All that Glitters is not Gold
This piece also found as All that Glitters is not Gold, or The Poor Girl's Diary, All that Glitters is not Gold, or The Factory Girl, The Factory Girl, or, All that Glitters is not Gold or simply The Factory Girl. The title All is not Gold that Glitters, or The Factory Girl also occurs in South Africa.
Not to be confused with the 17th century play All is not Gold that Glisters by Henry Chettle and Samuel Rowley, nor the novel The Factory Girl, or All is not Gold that Glitters, "a romance of real life", by Mary Elizabeth Braddon, published in 1863.
The original text
Said to be "adapted from the French" (though no French source has been traced so far), it was first performed at the Olympic Theatre, London, on January 13, 1851, with Mrs. Stirling as "Martha Gibb". It was first played in New York Broadway Theatre, March, 1851 and later at the Bowery Theatre, 1851. It was apparently widely performed in America and the British colonies afterwards.
The text was strangely credited to both father and son, even though the first performance only took place 13 years after the death of Thomas Morton. Which suggests that the play may either have been an early work only performed much later, or an adaptation by the son of an original version (or concept) by his father. The published texts however, say nothing on this.
Published as All that Glitters is not Gold by London : T.H. Lacy in 1851 and in New York by William Taylor, 1851 Published under this title by Samuel French as well and as Dicks' Standard Plays: no.1054. Published as All that Glitters is not Gold, or The Poor Girl's Diary by the School Publishing Company, Darrowville, Ohio and by A.D. Ames, Publisher, Clyde, Ohio in 1888. There is a strange confusion in cataloguing of this latter version of the work by American libraries, for it is often listed as The Factory Girl, or, All that Glitters is not Gold, even though the text says All that Glitters is not Gold, or The Poor Girl's Diary on the title page, and simply All that Glitters is not Gold at the head of the text itself.
Translations and adaptations
Performance history in South Africa
A note on the text(s) used:
In his report on Sefton Parry's first productions of the play in South Africa (1858-1862), as well a performance at Port Elizabeth in 1865, F.C.L. Bosman (1980: p. 69) gives the title as All is not Gold that Glitters, or The Factory Girl, calling it "a beautiful pathetic play" and ascribing it wrongly to Henry Chettle and Samuel Rowley. However, the one source for information on the performances appears to be Groom (1988-1900), who has the title as All that Glitters is not Gold, which seems to suggest that the play Parry did was in fact the 1851 work by Thomas Morton and J.M. Morton, a supposition further supported by both the subtitle and the name of the one characters ( "Martha Gibbs") mentioned by Bosman. In the case of later performances (e.g. those in the 1870s) Bosman uses the correct title and ascribes it to the Mortons, with no explanation, even though he refers to the play as "an old favourite" - this all suggesting it is the same work as that done by Parry, and that Parry (or his publicist) may have been the one to make the (deliberate?) error.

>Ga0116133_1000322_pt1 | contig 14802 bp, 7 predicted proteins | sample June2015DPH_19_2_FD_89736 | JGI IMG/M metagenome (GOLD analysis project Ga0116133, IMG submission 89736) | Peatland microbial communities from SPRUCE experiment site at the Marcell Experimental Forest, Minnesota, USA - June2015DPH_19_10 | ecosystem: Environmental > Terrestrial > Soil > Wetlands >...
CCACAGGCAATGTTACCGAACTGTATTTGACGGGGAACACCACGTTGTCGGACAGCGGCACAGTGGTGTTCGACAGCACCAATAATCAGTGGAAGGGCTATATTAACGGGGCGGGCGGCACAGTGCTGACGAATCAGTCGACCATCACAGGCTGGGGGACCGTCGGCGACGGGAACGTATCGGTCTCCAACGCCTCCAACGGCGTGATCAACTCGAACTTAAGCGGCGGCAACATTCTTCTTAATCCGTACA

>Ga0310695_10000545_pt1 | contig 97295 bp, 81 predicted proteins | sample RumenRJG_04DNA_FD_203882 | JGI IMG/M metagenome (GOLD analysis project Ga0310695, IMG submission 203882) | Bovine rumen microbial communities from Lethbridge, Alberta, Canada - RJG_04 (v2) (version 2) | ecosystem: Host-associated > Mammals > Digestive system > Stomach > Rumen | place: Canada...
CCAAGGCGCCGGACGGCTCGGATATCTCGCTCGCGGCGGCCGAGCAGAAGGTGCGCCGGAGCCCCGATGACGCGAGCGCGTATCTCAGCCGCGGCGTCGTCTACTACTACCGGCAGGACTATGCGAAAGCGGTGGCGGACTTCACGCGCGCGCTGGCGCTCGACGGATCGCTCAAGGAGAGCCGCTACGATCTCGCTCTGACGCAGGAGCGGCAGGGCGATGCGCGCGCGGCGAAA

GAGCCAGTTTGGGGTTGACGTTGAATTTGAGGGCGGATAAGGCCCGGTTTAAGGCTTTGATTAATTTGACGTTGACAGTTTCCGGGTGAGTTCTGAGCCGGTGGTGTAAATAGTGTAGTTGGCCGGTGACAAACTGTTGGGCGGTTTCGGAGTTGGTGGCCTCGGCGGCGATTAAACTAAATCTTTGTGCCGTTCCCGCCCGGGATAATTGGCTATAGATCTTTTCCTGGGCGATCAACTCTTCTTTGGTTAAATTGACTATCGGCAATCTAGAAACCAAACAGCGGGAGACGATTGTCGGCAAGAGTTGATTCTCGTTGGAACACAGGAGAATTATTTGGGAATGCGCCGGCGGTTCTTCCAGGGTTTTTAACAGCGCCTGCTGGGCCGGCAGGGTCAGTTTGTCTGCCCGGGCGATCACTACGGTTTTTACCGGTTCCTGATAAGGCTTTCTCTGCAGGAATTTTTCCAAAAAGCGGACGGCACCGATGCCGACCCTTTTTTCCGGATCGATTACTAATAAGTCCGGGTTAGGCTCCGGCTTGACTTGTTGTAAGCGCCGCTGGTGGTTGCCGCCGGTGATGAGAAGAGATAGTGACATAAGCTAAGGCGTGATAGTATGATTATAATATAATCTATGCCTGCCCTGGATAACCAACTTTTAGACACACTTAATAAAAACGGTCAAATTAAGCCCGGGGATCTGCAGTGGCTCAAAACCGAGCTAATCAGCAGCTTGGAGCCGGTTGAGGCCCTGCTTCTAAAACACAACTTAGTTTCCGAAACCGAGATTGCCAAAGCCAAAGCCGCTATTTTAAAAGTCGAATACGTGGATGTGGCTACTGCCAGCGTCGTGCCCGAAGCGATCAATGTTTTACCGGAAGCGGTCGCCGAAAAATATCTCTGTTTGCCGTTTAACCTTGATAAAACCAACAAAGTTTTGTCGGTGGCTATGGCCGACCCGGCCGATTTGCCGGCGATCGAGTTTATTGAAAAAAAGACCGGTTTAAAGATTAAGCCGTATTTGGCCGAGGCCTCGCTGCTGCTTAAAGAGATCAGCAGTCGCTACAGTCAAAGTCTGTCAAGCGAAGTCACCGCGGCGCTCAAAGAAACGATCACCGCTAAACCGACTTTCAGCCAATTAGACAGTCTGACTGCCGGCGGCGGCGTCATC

1858: A play called All is not Gold that Glitters, or The Factory Girl was performed by Sefton Parry and his company, under protection of Colonel Hope and the Cape Volunteer Corps, on 27 April in the Cape Town Theatre. Also performed was an English song ("The Ratcatcher's Daughter") and the comedy Buried Alive, or The Illustrious Stranger (Milligen and Kenney). The orchestra of the Cape Royal Rifles also performed.
1861: Performed as All is not Gold that Glitters, or The Factory Girl by Sefton Parry and his company on 13 May 1861, the opening night of the newly completed Theatre Royal. (However, Groom has the title as All that Glitters is not Gold.) The rest of the programme consisted of a tambourine dance by Miss Powell,songs by Mr J.H. Leffler and the burletta The Bonnie Fishwife (Selby).
1862: Performed as All is not Gold that Glitters by Sefton Parry and his company on 11 April, with The Omnibus, or A Convenient Distance (an adaptation of Cherry Bounce by Raymond). The evening was as a benefit for Mr Bland and Mrs Bland.
1870: Performed on 5 July as All that Glitters is not Gold, along with scenes from King John (Shakespeare), in the Royal Lyceum Theatre, Cape Town, by the Young Men's Institute and Club Dramatic Company, in association with the company of Benjamin Webster. The performers included Benjamin Webster, T. Brazier, Mrs Brazier, Mr Devere and James Leffler, who all appeared in the main play. The evening was a bit of a fiasco however, since a Mr Illford, who was make his Cape Town debut by playing the lead, had not turned up and Leffler had to take on two roles.
1878: Performed as All that Glitters is not Gold in the Theatre Royal, Cape Town, by the company of Disney Roebuck on 29 May, with Trial by Jury (Gilbert and Sullivan) as a benefit performance for Wilmore, Leonard and Pine.
Facsimile version of All that Glitters is not Gold, or The Poor Girl's Diary, Hathitrust Digital Library
William Groom. 1899-1900. Drama in Cape Town. Cape Illustrated Magazine, 10(4): 478-481, 517-520, 547-552, 580-584, 640-643, 670-672, 706-708.
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